Thanks to increased longevity, many of us may actually have 40 or more years to participate in the lives of our grandchildren!
And that’s not the good news. Living near each other (or having the means to undertake regular visits) is no longer essential to maintaining close family ties, thanks to burgeoning communications technologies and easy-access social networks that are being embraced by older adults in record numbers.
All this translates into a wealth of opportunities for us to have a profound and enduring impact on our grandchildren’s’ lives. What’s more, the benefits of The Grandest Love are a two-way street. Seizing ways to become an actively engaged grandparent helps us maintain vitality and energy, and a powerful sense of purpose and joy, as we age.
See the “Benefits of Grandparenting” Fact Sheet from the Ohio State University Extension
For me, becoming “Grandpa” was the dawn of a new day. Decades ago, during my parenting years, I—like many people—was engaged in demanding work that required long hours away from home and family. As a result, unfortunately, I missed many highlights of my own children’s growing-up years. One of the greatest joys of retirement has been the gift of time to participate in my grandchildren’s lives—to play board games with them, cheer them on the sports field, teach them how to ride their bikes, pick them up from school, and take them to shows and athletic events. It’s been a win-win all around.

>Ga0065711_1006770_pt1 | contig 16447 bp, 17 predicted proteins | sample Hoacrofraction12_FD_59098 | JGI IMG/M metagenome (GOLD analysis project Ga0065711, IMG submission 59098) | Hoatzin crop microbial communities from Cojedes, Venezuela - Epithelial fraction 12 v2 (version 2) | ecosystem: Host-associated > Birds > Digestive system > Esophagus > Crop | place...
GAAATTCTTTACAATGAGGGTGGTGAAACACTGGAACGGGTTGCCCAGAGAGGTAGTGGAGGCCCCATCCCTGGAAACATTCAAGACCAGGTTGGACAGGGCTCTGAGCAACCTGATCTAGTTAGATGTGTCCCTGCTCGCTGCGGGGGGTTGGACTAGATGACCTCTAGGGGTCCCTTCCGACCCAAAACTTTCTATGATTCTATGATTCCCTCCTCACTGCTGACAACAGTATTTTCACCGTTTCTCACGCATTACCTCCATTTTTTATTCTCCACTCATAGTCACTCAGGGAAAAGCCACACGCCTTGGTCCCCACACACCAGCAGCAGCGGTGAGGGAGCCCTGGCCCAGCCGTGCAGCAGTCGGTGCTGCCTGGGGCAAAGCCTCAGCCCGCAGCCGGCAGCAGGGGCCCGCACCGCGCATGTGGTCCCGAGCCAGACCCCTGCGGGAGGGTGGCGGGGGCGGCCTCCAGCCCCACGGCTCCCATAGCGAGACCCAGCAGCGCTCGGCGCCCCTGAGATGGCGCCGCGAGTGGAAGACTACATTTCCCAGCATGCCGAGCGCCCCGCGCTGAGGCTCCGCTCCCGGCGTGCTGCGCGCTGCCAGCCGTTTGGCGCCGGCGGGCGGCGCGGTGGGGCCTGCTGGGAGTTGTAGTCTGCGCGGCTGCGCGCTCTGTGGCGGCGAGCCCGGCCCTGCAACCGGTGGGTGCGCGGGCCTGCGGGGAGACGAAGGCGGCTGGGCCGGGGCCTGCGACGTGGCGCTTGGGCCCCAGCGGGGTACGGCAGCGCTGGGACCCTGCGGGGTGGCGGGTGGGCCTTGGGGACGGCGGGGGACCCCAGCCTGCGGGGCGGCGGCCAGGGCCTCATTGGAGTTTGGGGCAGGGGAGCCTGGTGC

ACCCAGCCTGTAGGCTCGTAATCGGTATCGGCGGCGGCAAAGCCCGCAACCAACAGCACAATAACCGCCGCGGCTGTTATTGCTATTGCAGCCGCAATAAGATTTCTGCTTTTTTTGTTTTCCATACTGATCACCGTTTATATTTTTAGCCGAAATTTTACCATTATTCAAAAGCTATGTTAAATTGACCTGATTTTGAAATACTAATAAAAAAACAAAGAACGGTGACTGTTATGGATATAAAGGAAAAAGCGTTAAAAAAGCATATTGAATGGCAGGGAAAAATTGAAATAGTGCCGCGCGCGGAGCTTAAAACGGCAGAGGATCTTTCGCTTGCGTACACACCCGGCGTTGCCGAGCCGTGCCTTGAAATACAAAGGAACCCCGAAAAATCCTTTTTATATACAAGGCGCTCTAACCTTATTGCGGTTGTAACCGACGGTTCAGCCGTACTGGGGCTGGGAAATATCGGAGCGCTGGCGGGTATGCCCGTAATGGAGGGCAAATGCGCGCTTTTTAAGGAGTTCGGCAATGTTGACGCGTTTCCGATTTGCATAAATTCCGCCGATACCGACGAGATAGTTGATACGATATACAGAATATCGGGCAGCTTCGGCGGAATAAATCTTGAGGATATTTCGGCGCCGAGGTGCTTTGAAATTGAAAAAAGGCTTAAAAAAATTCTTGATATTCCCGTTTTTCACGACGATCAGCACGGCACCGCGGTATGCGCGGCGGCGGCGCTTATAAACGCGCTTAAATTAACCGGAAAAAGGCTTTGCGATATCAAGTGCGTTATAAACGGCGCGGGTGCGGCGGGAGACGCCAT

Grandchildren Bring Love and Second Chances
I’ve discovered that The Grandest Love can foster an improved family synergy across the board, enriching my relationship with the parents of those amazing grandkids: my daughter, Ellen, and my son, Michael, and their respective spouses. It hasn’t always been easy, but we’ve managed to heal some old wounds and lighten some old baggage. And we are mindful of trying to maintain open, respectful communication and mutual cooperation.
The reality is: when you and your adult offspring are stuck in an unforgiving past, unable to broker a grown-up détente, there can be little basking together in the sunshine of the grandchildren. And all three generations, through every season of their lives, will be poorer for it.
The birth of a child heralds a precious time, one that has the power to transform all the adults touched by the experience into more loving people.
My hope is that this book will encourage you to be open to such transformations—and even actively try to facilitate them.